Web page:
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Nearly Half of Student Veterans Contemplate Suicide; Study Reveals Prevalent Glass Ceiling

Student veterans and suicide. Almost half of military veterans who are enrolled in college have contemplated suicide at some point, and 20 percent have planned to kill themselves, according to a study presented Thursday at the annual convention of the American Psychological Association.By those measures, the risk of suicide among student veterans is at least as severe as for veterans not in college, and much higher than for students who are not veterans, says the report, by the National Center for Veterans' Studies at the University of Utah and by Student Veterans of America. Seventeen percent of all undergraduates have seriously considered suicide, according to the most recent data from the American College Health Association. Colleges are largely unprepared to meet the needs of student veterans, whose numbers will reach the hundreds of thousands in the next decade, M. David Rudd, a professor of psychology and scientific director of the center, said at the meeting. [Chronicle of Higher Ed]

Watch out for the glass ceiling. Women may dominate college enrollments, and may soon dominate the upper echelons of the U.S. workforce. But they need more degrees than men do in order to earn the same amount of money. “On average, to earn as much as men with a bachelor’s degree, women must obtain a doctoral degree,” says a new Georgetown University study. The situation is similar for black and Latino students. White people with bachelor’s degrees typically will earn more over their lives than will blacks and Latinos who hold master’s degrees. Anthony Carnevale, director of Georgetown’s Center on Education and the Workforce, describes these as “the most disappointing findings” of his new study, released Friday. [Inside Higher Ed]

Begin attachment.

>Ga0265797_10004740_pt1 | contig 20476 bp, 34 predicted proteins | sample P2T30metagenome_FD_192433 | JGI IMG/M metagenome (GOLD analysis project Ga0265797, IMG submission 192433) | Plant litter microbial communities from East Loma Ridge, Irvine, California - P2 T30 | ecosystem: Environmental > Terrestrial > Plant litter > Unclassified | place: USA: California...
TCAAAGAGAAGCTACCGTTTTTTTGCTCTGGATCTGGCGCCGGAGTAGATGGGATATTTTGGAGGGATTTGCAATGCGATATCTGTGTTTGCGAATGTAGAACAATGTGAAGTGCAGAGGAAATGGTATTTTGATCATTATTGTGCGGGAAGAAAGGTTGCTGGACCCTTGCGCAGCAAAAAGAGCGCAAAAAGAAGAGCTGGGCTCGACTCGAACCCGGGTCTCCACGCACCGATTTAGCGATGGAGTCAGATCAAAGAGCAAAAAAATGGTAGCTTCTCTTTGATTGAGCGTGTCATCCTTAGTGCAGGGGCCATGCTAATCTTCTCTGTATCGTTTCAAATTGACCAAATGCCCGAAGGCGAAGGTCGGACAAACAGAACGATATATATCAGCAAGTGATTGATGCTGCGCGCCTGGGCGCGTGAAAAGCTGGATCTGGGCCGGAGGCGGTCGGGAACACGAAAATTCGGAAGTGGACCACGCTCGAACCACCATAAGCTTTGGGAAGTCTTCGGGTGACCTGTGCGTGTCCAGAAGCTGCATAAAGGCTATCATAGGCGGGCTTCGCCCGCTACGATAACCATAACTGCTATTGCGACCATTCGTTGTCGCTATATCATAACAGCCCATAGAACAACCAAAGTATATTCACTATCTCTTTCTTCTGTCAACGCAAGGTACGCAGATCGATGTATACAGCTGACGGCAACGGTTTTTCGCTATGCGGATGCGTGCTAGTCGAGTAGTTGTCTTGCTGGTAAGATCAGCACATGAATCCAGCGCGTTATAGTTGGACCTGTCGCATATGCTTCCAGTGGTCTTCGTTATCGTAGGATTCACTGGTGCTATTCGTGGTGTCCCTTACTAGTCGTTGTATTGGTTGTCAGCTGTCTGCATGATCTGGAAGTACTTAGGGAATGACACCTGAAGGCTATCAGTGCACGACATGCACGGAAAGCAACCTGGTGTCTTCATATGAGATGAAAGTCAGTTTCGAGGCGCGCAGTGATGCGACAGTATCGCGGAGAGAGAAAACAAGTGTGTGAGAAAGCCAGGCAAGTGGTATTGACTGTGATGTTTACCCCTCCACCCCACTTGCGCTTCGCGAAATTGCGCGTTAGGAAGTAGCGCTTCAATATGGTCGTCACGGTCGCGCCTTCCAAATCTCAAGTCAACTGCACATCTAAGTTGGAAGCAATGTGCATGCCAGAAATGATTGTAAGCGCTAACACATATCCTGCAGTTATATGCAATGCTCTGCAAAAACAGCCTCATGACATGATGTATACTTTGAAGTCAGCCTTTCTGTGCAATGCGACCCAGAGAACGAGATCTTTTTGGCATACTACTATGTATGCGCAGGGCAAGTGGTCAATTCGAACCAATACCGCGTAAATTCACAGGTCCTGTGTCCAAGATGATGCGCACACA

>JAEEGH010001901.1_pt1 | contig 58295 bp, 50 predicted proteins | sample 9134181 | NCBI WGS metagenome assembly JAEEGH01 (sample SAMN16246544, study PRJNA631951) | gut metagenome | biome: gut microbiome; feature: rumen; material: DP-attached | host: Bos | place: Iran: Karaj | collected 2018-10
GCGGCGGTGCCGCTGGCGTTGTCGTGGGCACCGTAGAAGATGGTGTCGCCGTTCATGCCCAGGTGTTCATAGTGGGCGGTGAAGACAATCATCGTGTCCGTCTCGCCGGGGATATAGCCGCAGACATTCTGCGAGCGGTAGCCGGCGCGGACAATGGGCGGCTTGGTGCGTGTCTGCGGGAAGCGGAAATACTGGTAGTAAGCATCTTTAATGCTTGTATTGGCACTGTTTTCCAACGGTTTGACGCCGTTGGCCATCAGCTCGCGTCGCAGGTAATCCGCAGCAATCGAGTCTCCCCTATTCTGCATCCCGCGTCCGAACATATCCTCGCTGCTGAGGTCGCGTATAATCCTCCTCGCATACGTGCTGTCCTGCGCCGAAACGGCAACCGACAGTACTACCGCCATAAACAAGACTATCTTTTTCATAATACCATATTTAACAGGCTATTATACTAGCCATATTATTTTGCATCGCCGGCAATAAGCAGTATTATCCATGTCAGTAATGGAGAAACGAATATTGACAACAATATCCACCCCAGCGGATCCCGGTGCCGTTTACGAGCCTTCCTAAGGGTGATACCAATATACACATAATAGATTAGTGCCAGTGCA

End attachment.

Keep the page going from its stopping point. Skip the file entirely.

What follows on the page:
Tackling urban inequalities. Like almost every other government agency in New York City, the City University of New York will be part of an unusually ambitious plan by New York Mayor Michael Bloomberg to tackle problems faced by young black and Latino men and bring them into the education system and workforce. In a press conference Thursday, Bloomberg announced a three-year, $127 million initiative to try to tackle the disparities between young men of color and the rest of the population. The effort, called the Young Men's Initiative, will try to reshape the public services offered by the city, ranging from K-12 education and the college and university system to the probation system and employment practices of the city. Money for the initiative — which will come from tax revenue; the Open Society Institute, a philanthropy created by George Soros; and Bloomberg Philanthropies — will flow to job-training programs, educational initiatives, and a variety of other public programs. [Inside Higher Ed]

Student sex workers? Times are tougher now for students than almost any time before in recent memory. Even Pell Grants have been under threat during the debt ceiling negotiations, while student loans are increasingly mounting, and a once-crucial bachelor's degree is hardly a fast-ticket to economic security in this economy. Higher education, as Sarah Jaffe reported recently, is a bubble about to burst, leaving students indebted and jobless and in dire straits. With every recession, the stories of students turning to stripping, sex work and "sugar daddy" relationships in order to pay their school bills and loans begin to proliferate in the media and in popular culture. AlterNet examines/reports on the trend. [AlterNet]

Henry Taksier [@HenryTaksier] is a former editorial intern at Campus Progress and an editorial board member of The Fine Print, a progressive publication at the University of Florida. 

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